Advantages: Inspections are performed by a professional who has a higher level of knowledge and understanding of geotechnical hazards. As part of the inspection, the amount of movement or risk for failure can be further quantified with professional observations and measurements.
Disadvantage: The intermittent inspections are usually performed once per shift or per day and therefore changes would not always be detected in real time.
Synthetic Aperture Radar – Geotechnical radar systems can detect very small levels of movement or velocity changes over a large area on the surface of highwalls, in near real time. The radar systems can then be used to trend the movement over time to help predict failures or alert operations of impending highwall failures. Synthetic Aperture Radar systems have typically been semi mobile and placed in a fixed location for relatively long periods. These systems are set up to scan large areas of a pit from long distances (over 2 miles away). The following photo shows a synthetic aperture radar system in operation at the Bingham Canyon Mine.
Advantages: The fixed system acts like a sentinel, watching over a large area and reporting changes and potential hazards. The Bingham Canyon mine used Synthetic Radars to help determine the size of the Manefay and the fact that the slow-moving mass was actually accelerating and headed towards failure.Disadvantages: Fixed radars are line of site and any areas screened from the radar will not be monitored. In addition, as the monitored area is increased, either the data resolution is decreased or the time between scans is increased, resulting in less information for the entire area.
Real Aperture Radar – These systems have many of the same attributes of the stationary synthetic aperture radars, but are normally mounted on trailers or trucks. If a problem is detected, the radars are moved closer to areas of concern. The photo at the top of this article shows a real aperture radar system monitoring the Manefay scarp at the Bingham Canyon Mine.
Advantages: Since they are closer, a smaller area is monitored with a higher resolution with shorter times between scans. This provides excellent monitoring of troubled areas that are of high risk of failure.Disadvantages: Mobile systems cannot be relied upon to continuously monitor large areas. If the mobile system is moved to monitor a problem area, then larger areas of the mine would not be monitored and protected.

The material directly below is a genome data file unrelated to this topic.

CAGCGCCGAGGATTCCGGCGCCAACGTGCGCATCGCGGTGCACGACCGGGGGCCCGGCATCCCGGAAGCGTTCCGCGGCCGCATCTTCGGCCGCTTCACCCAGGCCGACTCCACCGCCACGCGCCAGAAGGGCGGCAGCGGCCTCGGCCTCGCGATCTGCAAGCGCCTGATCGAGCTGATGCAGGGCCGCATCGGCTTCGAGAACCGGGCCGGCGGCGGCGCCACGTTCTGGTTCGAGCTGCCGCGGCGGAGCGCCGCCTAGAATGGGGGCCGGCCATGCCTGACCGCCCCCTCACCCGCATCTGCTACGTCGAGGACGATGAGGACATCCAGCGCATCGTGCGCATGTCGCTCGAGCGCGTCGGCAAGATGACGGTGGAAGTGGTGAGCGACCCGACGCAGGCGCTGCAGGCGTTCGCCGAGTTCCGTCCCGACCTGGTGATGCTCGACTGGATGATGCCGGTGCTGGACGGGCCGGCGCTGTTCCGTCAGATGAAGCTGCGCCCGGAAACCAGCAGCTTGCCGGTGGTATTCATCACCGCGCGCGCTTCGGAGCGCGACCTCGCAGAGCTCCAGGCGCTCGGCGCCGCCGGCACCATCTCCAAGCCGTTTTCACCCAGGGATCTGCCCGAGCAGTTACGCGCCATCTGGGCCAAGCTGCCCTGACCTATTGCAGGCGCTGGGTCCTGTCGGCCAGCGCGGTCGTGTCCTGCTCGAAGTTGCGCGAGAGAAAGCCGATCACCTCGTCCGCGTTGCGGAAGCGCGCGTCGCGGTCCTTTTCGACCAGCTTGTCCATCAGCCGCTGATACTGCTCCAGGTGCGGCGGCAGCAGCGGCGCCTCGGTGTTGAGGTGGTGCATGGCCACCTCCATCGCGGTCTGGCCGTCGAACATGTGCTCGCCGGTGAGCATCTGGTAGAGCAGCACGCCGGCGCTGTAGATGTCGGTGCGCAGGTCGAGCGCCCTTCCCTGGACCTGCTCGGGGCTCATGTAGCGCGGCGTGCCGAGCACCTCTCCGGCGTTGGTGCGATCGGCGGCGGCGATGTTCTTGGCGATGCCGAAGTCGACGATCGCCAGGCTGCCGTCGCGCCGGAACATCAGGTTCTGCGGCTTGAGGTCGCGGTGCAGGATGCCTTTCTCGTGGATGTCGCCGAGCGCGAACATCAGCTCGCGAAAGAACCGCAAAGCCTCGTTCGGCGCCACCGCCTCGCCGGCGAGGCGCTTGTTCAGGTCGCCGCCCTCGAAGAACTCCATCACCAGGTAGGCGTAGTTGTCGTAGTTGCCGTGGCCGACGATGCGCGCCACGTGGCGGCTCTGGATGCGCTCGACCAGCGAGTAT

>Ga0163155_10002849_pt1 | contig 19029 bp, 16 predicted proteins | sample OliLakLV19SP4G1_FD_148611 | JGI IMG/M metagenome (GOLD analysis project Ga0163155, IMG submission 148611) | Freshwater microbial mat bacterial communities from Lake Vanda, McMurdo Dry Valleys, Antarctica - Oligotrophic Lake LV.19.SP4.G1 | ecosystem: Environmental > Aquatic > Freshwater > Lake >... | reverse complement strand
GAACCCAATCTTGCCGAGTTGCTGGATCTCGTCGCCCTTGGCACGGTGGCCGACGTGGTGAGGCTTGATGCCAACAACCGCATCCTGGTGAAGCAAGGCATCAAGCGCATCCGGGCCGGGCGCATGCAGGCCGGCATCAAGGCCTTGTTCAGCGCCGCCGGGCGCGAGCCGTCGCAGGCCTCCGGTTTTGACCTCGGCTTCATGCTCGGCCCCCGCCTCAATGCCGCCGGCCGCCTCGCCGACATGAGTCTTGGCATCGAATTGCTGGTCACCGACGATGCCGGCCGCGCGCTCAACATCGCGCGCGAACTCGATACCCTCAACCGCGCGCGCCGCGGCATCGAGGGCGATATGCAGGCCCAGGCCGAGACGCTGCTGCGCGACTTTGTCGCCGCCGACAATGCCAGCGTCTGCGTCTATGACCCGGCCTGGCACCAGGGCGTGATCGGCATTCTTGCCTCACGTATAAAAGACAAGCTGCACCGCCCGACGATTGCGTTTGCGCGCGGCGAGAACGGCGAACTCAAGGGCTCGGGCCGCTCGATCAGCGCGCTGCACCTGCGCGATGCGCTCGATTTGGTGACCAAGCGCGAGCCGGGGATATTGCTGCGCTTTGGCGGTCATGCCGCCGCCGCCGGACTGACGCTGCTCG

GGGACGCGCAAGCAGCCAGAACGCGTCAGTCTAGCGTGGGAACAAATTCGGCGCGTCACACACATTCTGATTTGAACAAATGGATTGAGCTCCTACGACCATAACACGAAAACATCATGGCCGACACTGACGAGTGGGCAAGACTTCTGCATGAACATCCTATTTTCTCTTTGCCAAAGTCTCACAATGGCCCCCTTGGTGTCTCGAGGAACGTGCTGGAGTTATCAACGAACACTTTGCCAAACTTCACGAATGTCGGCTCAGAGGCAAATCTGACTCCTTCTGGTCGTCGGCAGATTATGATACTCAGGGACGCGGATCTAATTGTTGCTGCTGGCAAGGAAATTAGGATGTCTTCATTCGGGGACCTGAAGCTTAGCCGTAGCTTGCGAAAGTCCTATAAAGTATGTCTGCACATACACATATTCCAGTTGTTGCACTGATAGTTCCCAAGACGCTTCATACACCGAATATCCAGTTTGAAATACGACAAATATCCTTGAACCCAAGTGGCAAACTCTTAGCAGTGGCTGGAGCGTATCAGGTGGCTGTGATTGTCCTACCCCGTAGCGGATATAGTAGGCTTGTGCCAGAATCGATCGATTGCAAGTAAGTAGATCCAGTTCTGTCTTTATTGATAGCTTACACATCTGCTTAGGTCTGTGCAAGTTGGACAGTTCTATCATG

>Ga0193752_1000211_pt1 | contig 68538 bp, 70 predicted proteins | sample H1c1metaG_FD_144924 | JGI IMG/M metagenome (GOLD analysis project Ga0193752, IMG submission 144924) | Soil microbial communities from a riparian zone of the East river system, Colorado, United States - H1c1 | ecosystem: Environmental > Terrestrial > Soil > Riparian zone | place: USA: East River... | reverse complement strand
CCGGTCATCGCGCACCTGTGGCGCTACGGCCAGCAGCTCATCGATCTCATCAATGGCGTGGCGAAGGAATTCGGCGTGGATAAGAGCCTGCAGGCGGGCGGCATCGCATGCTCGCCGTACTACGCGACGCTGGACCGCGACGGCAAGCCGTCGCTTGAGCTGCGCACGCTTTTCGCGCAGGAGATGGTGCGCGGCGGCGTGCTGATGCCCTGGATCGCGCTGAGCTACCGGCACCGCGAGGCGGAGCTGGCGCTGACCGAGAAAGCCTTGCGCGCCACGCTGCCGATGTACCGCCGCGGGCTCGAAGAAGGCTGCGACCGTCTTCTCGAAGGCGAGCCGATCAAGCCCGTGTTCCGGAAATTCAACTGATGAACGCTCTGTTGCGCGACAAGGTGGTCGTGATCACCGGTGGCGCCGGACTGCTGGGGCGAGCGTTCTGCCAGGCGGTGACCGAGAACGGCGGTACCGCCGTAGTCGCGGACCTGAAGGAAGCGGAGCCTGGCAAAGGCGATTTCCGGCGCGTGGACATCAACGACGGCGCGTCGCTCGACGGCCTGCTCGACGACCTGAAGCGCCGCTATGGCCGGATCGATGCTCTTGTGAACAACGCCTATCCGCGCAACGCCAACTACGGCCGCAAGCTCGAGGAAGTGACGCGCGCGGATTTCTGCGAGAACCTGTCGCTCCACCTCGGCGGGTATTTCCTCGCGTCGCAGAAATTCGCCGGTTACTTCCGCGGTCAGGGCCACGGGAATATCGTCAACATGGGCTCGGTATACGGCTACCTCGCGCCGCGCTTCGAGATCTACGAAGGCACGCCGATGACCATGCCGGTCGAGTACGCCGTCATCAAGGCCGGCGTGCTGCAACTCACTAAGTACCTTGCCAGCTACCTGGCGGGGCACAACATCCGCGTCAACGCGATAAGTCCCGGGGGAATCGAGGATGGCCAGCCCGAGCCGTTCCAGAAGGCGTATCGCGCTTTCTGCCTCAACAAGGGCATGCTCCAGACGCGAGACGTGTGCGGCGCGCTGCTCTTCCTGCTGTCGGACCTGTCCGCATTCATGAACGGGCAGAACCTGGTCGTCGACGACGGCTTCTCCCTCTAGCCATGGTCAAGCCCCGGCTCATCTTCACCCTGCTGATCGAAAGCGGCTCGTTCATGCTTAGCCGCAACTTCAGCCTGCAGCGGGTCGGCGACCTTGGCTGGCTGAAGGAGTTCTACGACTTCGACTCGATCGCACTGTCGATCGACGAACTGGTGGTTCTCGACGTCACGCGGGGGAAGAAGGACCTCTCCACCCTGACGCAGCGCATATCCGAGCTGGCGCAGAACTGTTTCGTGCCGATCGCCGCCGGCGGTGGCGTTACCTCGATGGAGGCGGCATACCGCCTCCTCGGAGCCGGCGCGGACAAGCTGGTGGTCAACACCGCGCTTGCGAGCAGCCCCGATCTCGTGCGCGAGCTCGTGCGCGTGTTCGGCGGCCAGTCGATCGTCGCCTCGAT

Robotic Theodolite Prism Network – With these systems, a robotic theodolite continuously scans the locations of a network of prisms that are placed on the high walls of a pit. The location of each prism is tracked over time and the velocity of each prism can be calculated. A single theodolite can track over one hundred prisms, however, the greater the number of prisms the longer it takes the theodolite to scan all the prisms. The following photo shows a robotic theodolite automatically scanning for prisms.
Advantages: Robotic theodolites measure the movement of a specific point so it is simple to trend the movement and acceleration over time for each point. Radars on the other hand measure broad areas instead of tracking specific points, so calculating trends and cumulative displacement is more problematic.
Disadvantages: The scattering of points may not reveal movement of smaller blocks and the movement of a few points may not be representative of an entire area. Also, there may be slight errors in the data due to diurnal or weather changes. Although these errors average out over longer time periods, velocity calculations can be influenced in the short term.
Surface Extensometers – One of the oldest methods of geotechnical monitoring is the use of extensometers to monitor changes in surface cracks. Modern surface extensometers often use a cable reel anchored to one side of the crack with the cable stretched and anchored across the crack. Any movement will pull cable from the reel, which is measured and automatically recorded. Unusual movement can then be detected and appropriate personnel alerted. The following photo shows a extensometer set up at the Bingham Canyon Mine.